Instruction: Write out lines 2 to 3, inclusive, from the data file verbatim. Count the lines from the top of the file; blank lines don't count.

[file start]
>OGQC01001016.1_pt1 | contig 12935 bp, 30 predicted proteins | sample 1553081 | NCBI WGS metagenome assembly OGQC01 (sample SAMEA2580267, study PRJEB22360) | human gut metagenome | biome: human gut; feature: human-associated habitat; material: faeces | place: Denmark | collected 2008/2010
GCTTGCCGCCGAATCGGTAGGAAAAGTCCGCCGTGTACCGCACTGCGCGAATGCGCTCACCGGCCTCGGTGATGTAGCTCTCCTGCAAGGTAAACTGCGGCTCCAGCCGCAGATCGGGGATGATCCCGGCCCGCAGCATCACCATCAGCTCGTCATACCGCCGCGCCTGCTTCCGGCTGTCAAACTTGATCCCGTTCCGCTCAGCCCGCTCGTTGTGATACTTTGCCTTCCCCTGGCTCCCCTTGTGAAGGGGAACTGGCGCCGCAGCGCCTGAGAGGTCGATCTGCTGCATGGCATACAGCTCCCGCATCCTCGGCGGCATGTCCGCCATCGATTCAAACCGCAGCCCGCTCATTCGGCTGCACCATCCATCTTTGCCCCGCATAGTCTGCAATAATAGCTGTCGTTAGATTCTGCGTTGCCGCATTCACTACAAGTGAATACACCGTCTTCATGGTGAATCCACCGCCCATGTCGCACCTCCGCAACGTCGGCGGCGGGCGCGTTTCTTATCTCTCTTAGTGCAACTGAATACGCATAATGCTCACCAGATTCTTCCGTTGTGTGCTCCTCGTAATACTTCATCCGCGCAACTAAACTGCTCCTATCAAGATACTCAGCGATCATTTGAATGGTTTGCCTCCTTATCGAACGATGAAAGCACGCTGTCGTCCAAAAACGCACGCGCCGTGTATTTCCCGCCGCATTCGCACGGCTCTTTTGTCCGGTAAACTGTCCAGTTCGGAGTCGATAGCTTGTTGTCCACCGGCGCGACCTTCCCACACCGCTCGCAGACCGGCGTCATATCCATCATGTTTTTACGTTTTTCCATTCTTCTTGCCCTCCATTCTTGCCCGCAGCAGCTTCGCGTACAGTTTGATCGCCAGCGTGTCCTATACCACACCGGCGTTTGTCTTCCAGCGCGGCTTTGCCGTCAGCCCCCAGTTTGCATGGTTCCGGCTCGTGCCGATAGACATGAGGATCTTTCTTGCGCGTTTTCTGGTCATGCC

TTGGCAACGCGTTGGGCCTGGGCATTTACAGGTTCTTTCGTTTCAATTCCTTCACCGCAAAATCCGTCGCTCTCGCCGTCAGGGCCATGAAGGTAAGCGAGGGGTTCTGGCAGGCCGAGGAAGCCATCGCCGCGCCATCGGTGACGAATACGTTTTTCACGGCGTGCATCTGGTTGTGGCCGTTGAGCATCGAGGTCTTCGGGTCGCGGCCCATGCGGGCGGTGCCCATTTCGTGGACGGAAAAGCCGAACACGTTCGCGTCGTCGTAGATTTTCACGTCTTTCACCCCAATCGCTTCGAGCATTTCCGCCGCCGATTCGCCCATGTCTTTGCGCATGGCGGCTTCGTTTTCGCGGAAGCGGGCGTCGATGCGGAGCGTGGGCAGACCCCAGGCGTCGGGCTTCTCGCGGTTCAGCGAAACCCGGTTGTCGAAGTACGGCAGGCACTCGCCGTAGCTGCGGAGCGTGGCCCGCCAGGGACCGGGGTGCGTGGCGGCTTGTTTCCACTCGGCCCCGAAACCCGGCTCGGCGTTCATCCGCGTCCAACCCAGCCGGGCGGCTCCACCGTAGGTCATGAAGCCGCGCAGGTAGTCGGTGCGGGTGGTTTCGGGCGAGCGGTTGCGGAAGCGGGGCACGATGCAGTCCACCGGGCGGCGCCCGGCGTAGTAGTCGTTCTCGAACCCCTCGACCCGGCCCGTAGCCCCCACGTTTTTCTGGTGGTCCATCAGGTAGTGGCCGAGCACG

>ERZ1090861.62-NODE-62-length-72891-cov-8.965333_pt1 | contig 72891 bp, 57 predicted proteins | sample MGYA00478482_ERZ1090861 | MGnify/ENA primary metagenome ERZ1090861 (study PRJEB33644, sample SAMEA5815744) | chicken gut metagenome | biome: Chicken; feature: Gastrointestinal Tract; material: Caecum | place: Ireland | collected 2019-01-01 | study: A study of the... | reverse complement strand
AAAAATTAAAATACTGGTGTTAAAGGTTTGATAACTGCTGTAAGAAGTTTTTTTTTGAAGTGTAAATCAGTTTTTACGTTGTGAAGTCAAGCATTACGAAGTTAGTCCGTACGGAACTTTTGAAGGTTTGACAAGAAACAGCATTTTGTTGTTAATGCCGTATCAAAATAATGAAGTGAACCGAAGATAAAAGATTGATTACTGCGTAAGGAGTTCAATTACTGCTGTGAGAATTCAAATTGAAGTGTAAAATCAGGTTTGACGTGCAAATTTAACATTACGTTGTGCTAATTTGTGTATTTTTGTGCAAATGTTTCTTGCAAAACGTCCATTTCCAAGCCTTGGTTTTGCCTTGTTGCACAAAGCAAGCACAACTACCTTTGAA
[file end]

GCTTGCCGCCGAATCGGTAGGAAAAGTCCGCCGTGTACCGCACTGCGCGAATGCGCTCACCGGCCTCGGTGATGTAGCTCTCCTGCAAGGTAAACTGCGGCTCCAGCCGCAGATCGGGGATGATCCCGGCCCGCAGCATCACCATCAGCTCGTCATACCGCCGCGCCTGCTTCCGGCTGTCAAACTTGATCCCGTTCCGCTCAGCCCGCTCGTTGTGATACTTTGCCTTCCCCTGGCTCCCCTTGTGAAGGGGAACTGGCGCCGCAGCGCCTGAGAGGTCGATCTGCTGCATGGCATACAGCTCCCGCATCCTCGGCGGCATGTCCGCCATCGATTCAAACCGCAGCCCGCTCATTCGGCTGCACCATCCATCTTTGCCCCGCATAGTCTGCAATAATAGCTGTCGTTAGATTCTGCGTTGCCGCATTCACTACAAGTGAATACACCGTCTTCATGGTGAATCCACCGCCCATGTCGCACCTCCGCAACGTCGGCGGCGGGCGCGTTTCTTATCTCTCTTAGTGCAACTGAATACGCATAATGCTCACCAGATTCTTCCGTTGTGTGCTCCTCGTAATACTTCATCCGCGCAACTAAACTGCTCCTATCAAGATACTCAGCGATCATTTGAATGGTTTGCCTCCTTATCGAACGATGAAAGCACGCTGTCGTCCAAAAACGCACGCGCCGTGTATTTCCCGCCGCATTCGCACGGCTCTTTTGTCCGGTAAACTGTCCAGTTCGGAGTCGATAGCTTGTTGTCCACCGGCGCGACCTTCCCACACCGCTCGCAGACCGGCGTCATATCCATCATGTTTTTACGTTTTTCCATTCTTCTTGCCCTCCATTCTTGCCCGCAGCAGCTTCGCGTACAGTTTGATCGCCAGCGTGTCCTATACCACACCGGCGTTTGTCTTCCAGCGCGGCTTTGCCGTCAGCCCCCAGTTTGCATGGTTCCGGCTCGTGCCGATAGACATGAGGATCTTTCTTGCGCGTTTTCTGGTCATGCC

TTGGCAACGCGTTGGGCCTGGGCATTTACAGGTTCTTTCGTTTCAATTCCTTCACCGCAAAATCCGTCGCTCTCGCCGTCAGGGCCATGAAGGTAAGCGAGGGGTTCTGGCAGGCCGAGGAAGCCATCGCCGCGCCATCGGTGACGAATACGTTTTTCACGGCGTGCATCTGGTTGTGGCCGTTGAGCATCGAGGTCTTCGGGTCGCGGCCCATGCGGGCGGTGCCCATTTCGTGGACGGAAAAGCCGAACACGTTCGCGTCGTCGTAGATTTTCACGTCTTTCACCCCAATCGCTTCGAGCATTTCCGCCGCCGATTCGCCCATGTCTTTGCGCATGGCGGCTTCGTTTTCGCGGAAGCGGGCGTCGATGCGGAGCGTGGGCAGACCCCAGGCGTCGGGCTTCTCGCGGTTCAGCGAAACCCGGTTGTCGAAGTACGGCAGGCACTCGCCGTAGCTGCGGAGCGTGGCCCGCCAGGGACCGGGGTGCGTGGCGGCTTGTTTCCACTCGGCCCCGAAACCCGGCTCGGCGTTCATCCGCGTCCAACCCAGCCGGGCGGCTCCACCGTAGGTCATGAAGCCGCGCAGGTAGTCGGTGCGGGTGGTTTCGGGCGAGCGGTTGCGGAAGCGGGGCACGATGCAGTCCACCGGGCGGCGCCCGGCGTAGTAGTCGTTCTCGAACCCCTCGACCCGGCCCGTAGCCCCCACGTTTTTCTGGTGGTCCATCAGGTAGTGGCCGAGCACG